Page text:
Building a legacy: Civil engineering alumnus makes ‘game-changing’ estate gift

// Civil & Environmental Engineering

Tags: alumni

Photo of Vernon and Robin Voigt

Vernon and Robin Voigt

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Vern Voigt’s father attended the University of Wisconsin Farm Short Course after returning home from World War II. His mother finished grade school.

While Oliver and Ione Voigt overcame their limited formal educations through hard work to carve out a relatively comfortable life, they envisioned a different path for their descendants. So every time a grandchild or great grandchild arrived, they set up a 529 investment plan to pay for their college education. Oliver also led by example, reinventing himself after retiring as an artificial inseminator by taking classes through H&R Block, then starting his own tax firm, getting his investment broker’s license, taking accounting classes and, at age 81, passing the Wisconsin exam to sell life insurance.

“They were able to make do, but they saw that education was your step into a better life,” Vern Voigt (BSCEE ’74) says. “My dad was always trying to make sure that everybody had an education.”

More than 40 years after graduating from the University of Wisconsin-Madison College of Engineering, Vern Voigt is passing on his parents’ ideals. Voigt, who enjoyed a long career as a structural engineer, and his wife, Robin, recently committed a significant estate gift to the Department of Civil and Environmental Engineering. It is the largest single gift the department has ever received.

“We just decided it would be good that we leave a legacy behind, and where’s the best place to do that? Educating more people and giving them life-changing tools,” Vern says.

Vern and Robin’s latest contribution will bolster two of their existing scholarship funds, support initiatives around innovation and create two new funds for faculty: the Vernon V. and Robin D. Voigt Professorship in Civil and Environmental Engineering, which will support an experienced scholar, and the Vernon V. and Robin D. Voigt Assistant Professorship in Civil and Environmental Engineering, which will help attract young faculty. One of their existing scholarship funds helps draw undergraduate students from underrepresented groups.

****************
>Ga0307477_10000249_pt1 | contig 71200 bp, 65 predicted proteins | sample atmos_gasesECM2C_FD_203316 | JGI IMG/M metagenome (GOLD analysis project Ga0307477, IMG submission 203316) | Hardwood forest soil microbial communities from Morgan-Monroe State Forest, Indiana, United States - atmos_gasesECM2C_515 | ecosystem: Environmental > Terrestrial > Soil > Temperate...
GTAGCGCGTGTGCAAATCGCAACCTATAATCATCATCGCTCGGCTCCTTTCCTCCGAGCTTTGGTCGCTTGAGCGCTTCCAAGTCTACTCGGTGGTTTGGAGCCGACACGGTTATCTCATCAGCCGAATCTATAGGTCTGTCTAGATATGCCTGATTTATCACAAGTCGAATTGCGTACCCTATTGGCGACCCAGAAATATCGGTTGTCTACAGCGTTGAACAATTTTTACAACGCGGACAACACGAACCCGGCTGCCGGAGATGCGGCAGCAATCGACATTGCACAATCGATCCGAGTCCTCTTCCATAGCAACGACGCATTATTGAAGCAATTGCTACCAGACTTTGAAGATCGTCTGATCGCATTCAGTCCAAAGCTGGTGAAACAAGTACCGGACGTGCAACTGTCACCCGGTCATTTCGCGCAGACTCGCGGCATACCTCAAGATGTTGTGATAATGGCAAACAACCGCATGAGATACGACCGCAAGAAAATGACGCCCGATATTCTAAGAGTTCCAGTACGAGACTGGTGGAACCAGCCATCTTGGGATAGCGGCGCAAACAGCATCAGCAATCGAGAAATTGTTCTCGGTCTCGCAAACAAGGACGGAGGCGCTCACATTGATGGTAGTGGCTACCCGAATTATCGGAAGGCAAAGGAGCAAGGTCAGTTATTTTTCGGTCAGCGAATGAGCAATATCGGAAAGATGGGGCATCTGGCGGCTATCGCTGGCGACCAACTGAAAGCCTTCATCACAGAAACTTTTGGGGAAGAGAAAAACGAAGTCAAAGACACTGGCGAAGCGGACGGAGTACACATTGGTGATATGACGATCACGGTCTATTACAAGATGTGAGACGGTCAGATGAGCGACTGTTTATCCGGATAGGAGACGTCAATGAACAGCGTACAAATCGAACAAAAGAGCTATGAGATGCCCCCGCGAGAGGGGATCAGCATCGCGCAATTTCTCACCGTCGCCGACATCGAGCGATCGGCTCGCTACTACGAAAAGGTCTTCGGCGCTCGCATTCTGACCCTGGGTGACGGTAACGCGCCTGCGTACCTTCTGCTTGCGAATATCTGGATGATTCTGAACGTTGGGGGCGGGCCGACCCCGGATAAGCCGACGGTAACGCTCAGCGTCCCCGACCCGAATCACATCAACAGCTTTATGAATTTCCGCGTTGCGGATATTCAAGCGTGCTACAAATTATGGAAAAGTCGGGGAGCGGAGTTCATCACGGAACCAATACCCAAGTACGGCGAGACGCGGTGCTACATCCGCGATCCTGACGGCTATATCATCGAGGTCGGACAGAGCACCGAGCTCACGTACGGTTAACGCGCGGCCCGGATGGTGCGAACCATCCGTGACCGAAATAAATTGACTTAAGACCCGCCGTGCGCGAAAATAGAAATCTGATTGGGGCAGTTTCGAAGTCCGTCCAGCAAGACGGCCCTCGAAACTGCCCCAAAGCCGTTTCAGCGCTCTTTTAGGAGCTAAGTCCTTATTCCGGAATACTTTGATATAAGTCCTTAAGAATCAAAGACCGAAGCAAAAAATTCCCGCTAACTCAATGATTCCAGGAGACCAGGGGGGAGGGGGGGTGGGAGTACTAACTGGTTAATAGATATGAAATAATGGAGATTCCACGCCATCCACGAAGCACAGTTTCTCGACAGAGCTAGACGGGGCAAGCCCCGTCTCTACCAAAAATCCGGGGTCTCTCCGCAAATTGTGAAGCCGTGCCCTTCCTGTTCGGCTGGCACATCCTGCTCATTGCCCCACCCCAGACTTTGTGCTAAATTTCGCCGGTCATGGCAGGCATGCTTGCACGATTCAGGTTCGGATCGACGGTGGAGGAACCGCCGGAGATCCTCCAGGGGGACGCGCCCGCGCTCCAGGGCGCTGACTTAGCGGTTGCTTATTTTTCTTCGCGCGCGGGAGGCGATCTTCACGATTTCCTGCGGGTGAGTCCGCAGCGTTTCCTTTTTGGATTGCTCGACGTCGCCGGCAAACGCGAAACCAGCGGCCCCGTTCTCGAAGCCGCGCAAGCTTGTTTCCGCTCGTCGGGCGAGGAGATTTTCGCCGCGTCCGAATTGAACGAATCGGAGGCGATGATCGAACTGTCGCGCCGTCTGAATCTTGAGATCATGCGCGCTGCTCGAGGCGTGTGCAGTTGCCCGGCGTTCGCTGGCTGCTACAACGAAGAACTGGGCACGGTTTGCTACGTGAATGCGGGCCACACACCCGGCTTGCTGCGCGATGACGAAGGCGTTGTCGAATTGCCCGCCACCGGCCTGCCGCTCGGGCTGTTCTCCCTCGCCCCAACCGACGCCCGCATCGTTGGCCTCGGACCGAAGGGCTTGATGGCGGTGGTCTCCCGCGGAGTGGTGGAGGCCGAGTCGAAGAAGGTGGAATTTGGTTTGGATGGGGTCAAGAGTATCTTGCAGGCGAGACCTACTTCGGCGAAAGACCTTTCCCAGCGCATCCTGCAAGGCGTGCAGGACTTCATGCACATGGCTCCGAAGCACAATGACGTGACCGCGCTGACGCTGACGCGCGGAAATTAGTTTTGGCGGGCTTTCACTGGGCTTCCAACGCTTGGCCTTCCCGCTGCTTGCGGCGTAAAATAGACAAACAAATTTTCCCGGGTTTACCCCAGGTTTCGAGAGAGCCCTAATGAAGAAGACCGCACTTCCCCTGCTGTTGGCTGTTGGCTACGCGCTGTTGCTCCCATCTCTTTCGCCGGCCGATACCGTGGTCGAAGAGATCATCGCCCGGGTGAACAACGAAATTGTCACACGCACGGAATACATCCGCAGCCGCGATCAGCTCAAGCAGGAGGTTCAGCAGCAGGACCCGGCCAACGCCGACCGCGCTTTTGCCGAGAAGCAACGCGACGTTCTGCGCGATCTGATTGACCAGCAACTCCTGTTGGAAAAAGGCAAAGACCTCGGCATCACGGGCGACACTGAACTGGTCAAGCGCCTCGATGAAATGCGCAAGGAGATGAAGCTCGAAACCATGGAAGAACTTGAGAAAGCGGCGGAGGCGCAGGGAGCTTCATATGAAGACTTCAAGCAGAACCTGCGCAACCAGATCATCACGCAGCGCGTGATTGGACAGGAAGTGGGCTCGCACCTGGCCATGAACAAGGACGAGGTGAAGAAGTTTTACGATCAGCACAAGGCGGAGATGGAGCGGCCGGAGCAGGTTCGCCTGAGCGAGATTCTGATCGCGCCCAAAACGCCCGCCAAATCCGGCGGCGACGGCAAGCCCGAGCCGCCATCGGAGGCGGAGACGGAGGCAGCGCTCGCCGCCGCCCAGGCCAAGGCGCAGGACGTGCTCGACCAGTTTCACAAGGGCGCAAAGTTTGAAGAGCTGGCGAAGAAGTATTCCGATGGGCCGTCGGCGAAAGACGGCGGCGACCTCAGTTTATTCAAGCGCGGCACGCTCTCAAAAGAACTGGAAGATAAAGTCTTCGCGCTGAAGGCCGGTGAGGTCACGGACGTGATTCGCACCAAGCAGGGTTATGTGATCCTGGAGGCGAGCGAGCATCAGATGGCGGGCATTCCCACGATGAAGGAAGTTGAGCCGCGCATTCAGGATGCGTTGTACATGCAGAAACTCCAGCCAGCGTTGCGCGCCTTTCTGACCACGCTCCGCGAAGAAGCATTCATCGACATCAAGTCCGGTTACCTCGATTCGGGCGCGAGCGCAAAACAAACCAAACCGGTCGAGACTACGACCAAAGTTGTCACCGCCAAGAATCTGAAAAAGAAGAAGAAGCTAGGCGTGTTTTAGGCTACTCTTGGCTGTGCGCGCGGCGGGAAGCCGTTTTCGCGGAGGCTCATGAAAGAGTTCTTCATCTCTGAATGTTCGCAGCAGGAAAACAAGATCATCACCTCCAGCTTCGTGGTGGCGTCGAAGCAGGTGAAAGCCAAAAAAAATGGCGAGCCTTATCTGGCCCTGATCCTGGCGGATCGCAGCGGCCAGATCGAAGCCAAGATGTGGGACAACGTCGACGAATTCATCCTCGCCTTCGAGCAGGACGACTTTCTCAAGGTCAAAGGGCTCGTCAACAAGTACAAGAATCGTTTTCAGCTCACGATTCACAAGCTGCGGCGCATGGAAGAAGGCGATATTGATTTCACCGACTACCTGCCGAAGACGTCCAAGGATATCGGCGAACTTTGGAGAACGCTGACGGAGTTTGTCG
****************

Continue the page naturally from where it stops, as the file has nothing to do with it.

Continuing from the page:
“I am incredibly grateful for the most significant gift in the history of the department that Vern and Robin have provided,” says David Noyce, the Arthur F. Hawnn Professor and department chair. “Not only will we be able to support our faculty, but we will increase the diversity in our department and significantly enhance our undergraduate student population. Truly game-changing and transformative.”

The idea of supporting students from underrepresented backgrounds was inspired, in part, by Robin. She is drawing from her experiences as a volleyball player at Northwestern University and as a partner at PricewaterhouseCoopers, where she was involved in a number of initiatives for diversity in recruiting.

“It’s always been something that meant a great deal to us, to encourage people to expand their horizons and go into something different than their usual expectation,” says Robin, who retired from PwC in 2016.

Vern arrived in Madison as a wide-eyed 20-year-old after spending his first two years of college at UW-Manitowoc in his hometown. He says he chose civil engineering as a major because of the range of professional paths it offered.

“Do you like to build a structure? Are you into hydraulics? Are you into roads?” he says. “You can do a lot of different things in civil engineering. Things that you see and use every day. Things that everybody can see and use every day.”

In Vern’s case, it led him to myriad work experiences on nuclear power plants. He joined Sargent & Lundy, a Chicago-based consulting firm for the energy industry, after graduation. During a 20-year tenure, he performed designs in the office and engineering support in the field and also spent 3½ years in Seoul, South Korea, where he trained Korean engineers. He moved to the energy corporation Exelon in 1995 and worked at the company’s Zion Nuclear Power Station until retiring in 2013.

Vern and Robin both look back at their careers with satisfaction and trace their success back to their educations.

“Hopefully our legacy will allow the next generation of engineers to fulfill their dreams,” says Vern.

Author: Tom Ziemer